Breaking the Silence on Complicity

December 7, 2017

On the one hand we’ve seen the recent rise in naming complicit behavior, and on the other hand the rising response that this behavior will no longer be tolerated. Yet many of our leaders remain sitting on the sidelines. Why?

The word “complicit” was recently chosen as the word of the year by Dictionary.com citing the term’s renewed relevance in U.S. culture and politics. They also noted that a refusal to be complicit has also been “a grounding force of 2017.”

Their website defines complicit as “choosing to be involved in an illegal or questionable act, especially with others; having complicity.” According to Thesaurus.com, the opposite of complicit is clear, forthright and honest.

Two recent examples include an SNL skit involving Ivanka Trump, and outgoing Arizona Senator Jeff Flake’s speech on the Senate floor where he told fellow Republicans regarding the President, “It is time for our complicity and our accommodation of the unacceptable to end.”

Complicity was found not only in the political realm, but also in society’s role for contributing to climate change, normalizing of hate speech and supremacist groups, and the tacit enabling of sexual harassment in the workplace.

Time magazine’s person of the year in 2017 is “The Silence Breakers,” referring to those women who have courageously spoken out against perpetrators of sexual harassment in the workplace, and the global conversation they have started. Edward Felsenthal, Time’s editor in chief, said in an interview on the “Today” show recently that the #MeToo movement represented the “fastest-moving social change we’ve seen in decades, and it began with individual acts of courage by women and some men too.”

Tarana Burke created the “Me Too” movement many years ago, but it didn’t go viral until actress Alyssa Milano urged those following her on Twitter to use the hashtag #MeToo if they had experiences of sexual harassment.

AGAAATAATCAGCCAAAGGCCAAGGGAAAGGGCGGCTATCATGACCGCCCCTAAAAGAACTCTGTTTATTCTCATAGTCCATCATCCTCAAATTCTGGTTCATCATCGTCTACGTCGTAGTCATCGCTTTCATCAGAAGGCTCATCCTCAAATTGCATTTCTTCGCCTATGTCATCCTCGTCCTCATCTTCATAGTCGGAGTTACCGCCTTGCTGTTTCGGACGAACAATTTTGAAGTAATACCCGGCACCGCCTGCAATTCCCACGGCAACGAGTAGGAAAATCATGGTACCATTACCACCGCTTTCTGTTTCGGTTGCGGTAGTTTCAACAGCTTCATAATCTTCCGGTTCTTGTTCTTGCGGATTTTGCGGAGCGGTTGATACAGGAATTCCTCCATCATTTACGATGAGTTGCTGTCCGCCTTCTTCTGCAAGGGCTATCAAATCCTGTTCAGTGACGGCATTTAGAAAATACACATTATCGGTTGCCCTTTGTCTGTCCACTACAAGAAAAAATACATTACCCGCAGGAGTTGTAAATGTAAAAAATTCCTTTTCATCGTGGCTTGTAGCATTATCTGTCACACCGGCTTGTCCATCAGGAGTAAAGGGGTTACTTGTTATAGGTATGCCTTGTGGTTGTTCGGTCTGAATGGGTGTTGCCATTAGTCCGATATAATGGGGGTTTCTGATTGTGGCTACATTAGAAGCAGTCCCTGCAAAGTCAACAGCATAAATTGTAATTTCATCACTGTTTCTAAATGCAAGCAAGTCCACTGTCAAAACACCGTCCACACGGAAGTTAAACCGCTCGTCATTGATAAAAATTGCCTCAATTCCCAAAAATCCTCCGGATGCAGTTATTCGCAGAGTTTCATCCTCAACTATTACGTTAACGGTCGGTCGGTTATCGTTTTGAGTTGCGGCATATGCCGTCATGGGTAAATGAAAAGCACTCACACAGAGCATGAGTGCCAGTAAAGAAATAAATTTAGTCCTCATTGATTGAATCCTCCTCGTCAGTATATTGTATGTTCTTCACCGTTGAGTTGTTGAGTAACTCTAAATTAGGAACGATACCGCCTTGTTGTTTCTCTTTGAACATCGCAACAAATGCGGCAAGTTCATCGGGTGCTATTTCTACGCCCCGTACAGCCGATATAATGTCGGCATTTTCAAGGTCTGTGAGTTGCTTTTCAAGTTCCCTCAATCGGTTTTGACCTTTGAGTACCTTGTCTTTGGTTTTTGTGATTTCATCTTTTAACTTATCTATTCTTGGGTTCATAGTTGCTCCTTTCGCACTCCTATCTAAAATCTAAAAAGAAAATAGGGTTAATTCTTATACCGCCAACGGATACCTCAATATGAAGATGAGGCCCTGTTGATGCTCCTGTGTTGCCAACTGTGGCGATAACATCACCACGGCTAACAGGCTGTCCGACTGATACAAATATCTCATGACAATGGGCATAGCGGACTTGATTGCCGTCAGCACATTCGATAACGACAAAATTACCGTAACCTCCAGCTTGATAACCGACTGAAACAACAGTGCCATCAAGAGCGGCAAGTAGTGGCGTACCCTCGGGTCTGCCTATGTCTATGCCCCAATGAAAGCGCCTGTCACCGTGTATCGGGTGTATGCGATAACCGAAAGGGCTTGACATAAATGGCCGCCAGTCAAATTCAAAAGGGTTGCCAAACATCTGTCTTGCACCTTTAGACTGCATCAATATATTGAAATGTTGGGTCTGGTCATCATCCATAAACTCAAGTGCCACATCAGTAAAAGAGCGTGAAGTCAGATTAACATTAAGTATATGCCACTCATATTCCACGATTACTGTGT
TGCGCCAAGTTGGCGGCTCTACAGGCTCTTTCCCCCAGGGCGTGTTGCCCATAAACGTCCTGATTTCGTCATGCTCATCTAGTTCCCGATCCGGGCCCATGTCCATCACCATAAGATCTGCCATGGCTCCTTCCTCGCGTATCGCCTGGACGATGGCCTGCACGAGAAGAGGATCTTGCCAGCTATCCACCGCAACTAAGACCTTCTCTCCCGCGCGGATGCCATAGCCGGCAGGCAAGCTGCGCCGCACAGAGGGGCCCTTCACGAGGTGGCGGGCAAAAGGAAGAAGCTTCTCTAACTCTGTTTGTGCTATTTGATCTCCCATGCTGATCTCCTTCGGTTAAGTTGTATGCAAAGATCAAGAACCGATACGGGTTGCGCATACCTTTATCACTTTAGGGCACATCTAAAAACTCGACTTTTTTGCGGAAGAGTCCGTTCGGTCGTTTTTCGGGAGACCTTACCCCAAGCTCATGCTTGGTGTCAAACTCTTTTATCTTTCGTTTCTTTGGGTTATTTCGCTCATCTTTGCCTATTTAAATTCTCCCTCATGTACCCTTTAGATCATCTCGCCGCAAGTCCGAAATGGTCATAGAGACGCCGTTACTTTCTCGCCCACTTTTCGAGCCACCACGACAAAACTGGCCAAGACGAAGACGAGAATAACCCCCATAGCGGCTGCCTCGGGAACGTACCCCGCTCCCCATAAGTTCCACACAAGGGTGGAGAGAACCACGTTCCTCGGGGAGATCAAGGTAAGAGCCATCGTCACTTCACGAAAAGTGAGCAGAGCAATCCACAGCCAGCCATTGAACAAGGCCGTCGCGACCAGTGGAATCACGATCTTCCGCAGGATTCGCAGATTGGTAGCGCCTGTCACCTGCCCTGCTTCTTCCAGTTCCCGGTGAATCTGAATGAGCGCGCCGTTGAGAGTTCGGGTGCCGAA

“I’ve been saying from the beginning that it’s not just a moment, it’s a movement,” Burke said in the same Today episode. “I think now the work really begins. The hashtag is a declaration. But now we’re poised to really stand up and do the work.”

The rise in the usage of the word “complicit” and American women’s courageous response in speaking out after acts of sexual harassment can serve as a catalyst towards positive change. We may one day look back at this time as a pivotal moment when leaders’ abhorrent behavior was no longer tolerated, and when powerful men across entertainment, media, politics and business were finally being held accountable.

So what are our leaders doing? Are they sitting on the sidelines waiting to see what the voters or customers decide? Are they following the advice of their crisis management consultants who tell them to hold off to see if this blows over before “getting ahead of the story.” Are they putting more pressure on their lawyers to ensure that their financial settlements hold up against future accusations?

Great leaders have integrity. They do not commit nor do they tacitly condone illegal acts and inappropriate behavior. And they speak out when they see wrong doing and stand up to their colleagues, coworkers, partners, friends and others to prevent such acts.

When others lie, deceive, cheat, mistreat women, or disparage innocent people, we must hold them accountable. This includes our bosses, colleagues, coworkers, friends and our elected officials not only for the acts themselves, but also for their complicity. And we must hold ourselves accountable as well.

Because that’s what leaders do. And whether we ourselves are leaders, want to become leaders, or just choose to follow other leaders, we must not be complicit in bad behavior.

Personal Integrity in Leadership

August 17, 2017

Now that the President’s manufacturing council has disbanded following a wave of defections, it’s worth exploring how personal integrity fits into leadership. At what point should a leader remove him- or herself from a situation where they feel their moral code is being challenged?

One could argue that with the exception of Merck CEO Kenneth Frazier, who was the first to resign after President Trump’s tepid response to what transpired in Charlottesville, VA last weekend, those who resigned after him may have calculated the pros and cons of remaining on the council and chose to leave only after it was determined it would not negatively affect their corporate interests.